When a man is too proud to beg
and too honest to steal he hunts up
a grocer who can be persuaded to
trust him. Chicago Daily News.
The Bachelor "But you should re
member the old maxim: 'Marry in
lutste and repent at leisure.'" The
Benedict "Oh! a man doesn't have
any leisure when he's married."
"There is one respect at least hi
which fishing is a good deal safer
eport than hunting." "How is that?"
"We don't make any fatal mistakes
hooking up men who happen to look
like fish." Cleveland Plain Dealer.
No Mixed Drinks. "Did the pris
oner indulge in objurgations?" asked
the young attorney of the witness.
"No, sir," replied the latter. "I never
knew him to take anything but whis
ky." Pittsburg Chronicle-Telegraph.
"I have a great scheme 1" exclaimed
the new clerk to the department
store manager. "What is it?" asked
the manager, listlessly. "Why, to
charge admission to our bargain
6ales!" replied the new clerk, en
thusiastically. Boston Post.
Not Explicit. Mary "When George
took me to a stylish restaurant for
supper lust night he said I had tho
appetite of a bird." Ann "He did?
But he didn't explain whether he
meant a canary or an ostrich, I sup
pose?" Philadelphia Evening Bul
letin. A Boomerang. Tess "I told Miss
Sharpe what you said about her sewing-circle;
that you would not join
because it was too full of stupid no
bodies." ' Jess "Did you? What did
the say to that?" Tess "She said
yet were mistaken; that there was
always room for one more." Phila
OLDEST MUMMY YET FOUND.
Mimeum Pomeanea Me
an EKiptlnn Who
Lived Previous to 5004 II. C
Thousands of years ago the re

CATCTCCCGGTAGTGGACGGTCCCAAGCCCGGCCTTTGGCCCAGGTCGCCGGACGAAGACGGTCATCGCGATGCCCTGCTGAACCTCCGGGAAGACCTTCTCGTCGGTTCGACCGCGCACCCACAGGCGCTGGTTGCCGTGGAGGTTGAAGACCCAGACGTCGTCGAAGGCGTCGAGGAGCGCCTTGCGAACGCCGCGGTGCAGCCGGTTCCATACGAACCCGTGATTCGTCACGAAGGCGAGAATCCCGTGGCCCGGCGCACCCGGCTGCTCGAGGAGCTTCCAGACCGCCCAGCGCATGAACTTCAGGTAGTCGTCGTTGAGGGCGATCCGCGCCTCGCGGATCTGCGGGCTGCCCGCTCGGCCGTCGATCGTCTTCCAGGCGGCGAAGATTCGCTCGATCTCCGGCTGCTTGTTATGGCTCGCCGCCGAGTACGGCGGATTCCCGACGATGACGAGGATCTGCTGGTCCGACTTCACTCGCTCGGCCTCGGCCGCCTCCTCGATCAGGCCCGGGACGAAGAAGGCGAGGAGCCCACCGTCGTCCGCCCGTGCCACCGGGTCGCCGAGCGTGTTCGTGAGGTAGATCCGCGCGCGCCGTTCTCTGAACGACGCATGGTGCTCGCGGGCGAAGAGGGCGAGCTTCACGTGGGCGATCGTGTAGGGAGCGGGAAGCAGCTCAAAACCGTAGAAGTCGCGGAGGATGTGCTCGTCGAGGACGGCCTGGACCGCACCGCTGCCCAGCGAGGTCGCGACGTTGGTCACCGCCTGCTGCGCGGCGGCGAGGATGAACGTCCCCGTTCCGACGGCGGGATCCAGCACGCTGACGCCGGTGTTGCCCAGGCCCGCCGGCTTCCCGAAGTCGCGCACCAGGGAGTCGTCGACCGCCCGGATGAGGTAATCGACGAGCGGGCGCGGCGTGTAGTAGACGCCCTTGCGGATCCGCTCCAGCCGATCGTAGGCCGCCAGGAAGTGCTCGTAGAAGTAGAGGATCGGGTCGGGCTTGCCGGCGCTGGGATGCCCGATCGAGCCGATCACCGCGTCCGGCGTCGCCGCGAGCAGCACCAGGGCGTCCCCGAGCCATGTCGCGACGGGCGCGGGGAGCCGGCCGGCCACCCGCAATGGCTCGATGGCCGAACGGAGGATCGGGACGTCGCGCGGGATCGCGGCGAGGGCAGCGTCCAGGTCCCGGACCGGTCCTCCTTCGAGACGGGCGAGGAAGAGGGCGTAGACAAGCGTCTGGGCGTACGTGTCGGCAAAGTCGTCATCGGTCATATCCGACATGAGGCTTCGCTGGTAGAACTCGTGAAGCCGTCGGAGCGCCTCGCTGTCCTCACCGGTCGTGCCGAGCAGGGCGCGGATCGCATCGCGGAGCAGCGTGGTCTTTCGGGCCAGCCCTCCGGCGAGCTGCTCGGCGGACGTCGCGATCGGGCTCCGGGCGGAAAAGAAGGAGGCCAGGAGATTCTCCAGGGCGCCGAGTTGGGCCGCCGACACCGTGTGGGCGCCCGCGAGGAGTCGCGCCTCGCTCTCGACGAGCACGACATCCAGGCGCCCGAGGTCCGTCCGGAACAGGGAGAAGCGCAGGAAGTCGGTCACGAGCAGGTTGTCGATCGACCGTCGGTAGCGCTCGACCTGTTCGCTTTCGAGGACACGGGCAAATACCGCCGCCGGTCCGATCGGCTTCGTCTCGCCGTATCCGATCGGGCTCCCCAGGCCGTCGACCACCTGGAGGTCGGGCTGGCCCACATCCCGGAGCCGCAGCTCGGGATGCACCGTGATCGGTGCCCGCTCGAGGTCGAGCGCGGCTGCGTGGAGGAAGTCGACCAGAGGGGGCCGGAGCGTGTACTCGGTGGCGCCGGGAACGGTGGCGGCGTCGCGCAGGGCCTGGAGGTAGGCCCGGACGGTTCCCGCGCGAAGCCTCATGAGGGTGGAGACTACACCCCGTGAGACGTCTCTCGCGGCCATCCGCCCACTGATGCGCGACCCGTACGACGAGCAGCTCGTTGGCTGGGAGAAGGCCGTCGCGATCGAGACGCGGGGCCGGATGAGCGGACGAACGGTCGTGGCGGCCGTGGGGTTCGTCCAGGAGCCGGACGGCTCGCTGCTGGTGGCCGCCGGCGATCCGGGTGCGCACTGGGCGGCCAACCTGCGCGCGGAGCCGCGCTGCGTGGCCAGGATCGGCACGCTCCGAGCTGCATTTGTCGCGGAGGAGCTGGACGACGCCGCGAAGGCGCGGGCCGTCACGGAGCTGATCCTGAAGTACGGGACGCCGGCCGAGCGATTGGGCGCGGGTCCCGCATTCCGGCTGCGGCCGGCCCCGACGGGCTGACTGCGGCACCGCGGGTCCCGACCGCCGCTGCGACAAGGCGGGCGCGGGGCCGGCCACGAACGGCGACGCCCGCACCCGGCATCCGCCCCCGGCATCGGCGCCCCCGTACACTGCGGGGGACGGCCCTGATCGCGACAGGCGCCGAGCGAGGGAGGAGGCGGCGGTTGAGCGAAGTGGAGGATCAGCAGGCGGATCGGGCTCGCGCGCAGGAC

mains' of an Egyptian were placed in
the tomb. To-day they nre one of
the most vnlucd possessions of the
British museum. The grnve of this
old settler was first seen by a wan
dering Arab. He reported his discov
ery to a British olliclal, who immedi
ately sent a couple of Egyptian sol
diers to guard it day and night until
it could be safely removed, says the
London Sphere. The body is not a
mummy of the ordinury historic
Egyptian period, such as that of
Rumeses II., the father of the I'har
aoh of the Exodus. It was never
bound up in linen or cased in any
painted coffin, but was merely coated
with a preparation of bitumen, the
Arab word ror which is mumin
hence our word mummy. To reach
the period when this man hunted
along the banks of the Nile it is
necessary to travel backward in
time through the modern period since
Elizabeth, through medieval Europe,
through the whole history of Rome
and Greece, past the time of the earli
est mummied king the museum pos
sessespast even Menes, the earliest
king to whom Egyptian records make
reference, who, nccording to Mnri
ette, ruled about 5004 B. C. Then we
nre among two prehistoric races one
the conquerors nnd the other the
conquered out of which sprang the
Egyptian race of the earliest dynas
ties. It is with these remote stocks
that this man is connected.
Considering the conditions in which
he was found it is evident that he
was associated with a late period of
the new stone age of Egypt. He was
buried in a characteristically neolith
ic grave (the graves of this period
are covered with rude slabs of stone),
which has the neolithic pots and
chipped flint weapons nnd knives
found in other parts of the world.
The fine, thin knives were perhaps
placed in the grave as part of n fu
neral ritual. I hey should be com
pared with the Egypt inn flints in the
prehistoric section of the museum;
they nre almost identical with those
found in the grave.
There is, of course, no inscription
of any kind on the pots, knives or
grnve, all having been made long be
fore the invention of n written lan
guage. It, is curious to note that
certain ancient Egyptian documents
mention traditions of n race called
the Trehennii, who had red hair and
blue eyes. This, mnn had distinctly
auburn hair. He was buried on the
western shore. In later times every
Egyptian was buried on that side of
the river, and Egyptian models ot
the denthboats on which the. body
wns ferried over the stream may be
eeen in the Egyptian gnllery.
A Ilorftenhoelnu; "Pnrlor."
It has come to be the- fashion to call
any place of business a "parlor." For
many months we have been surfeited
with parlors of all descriptions; but it
remained for the blacksmiths to lay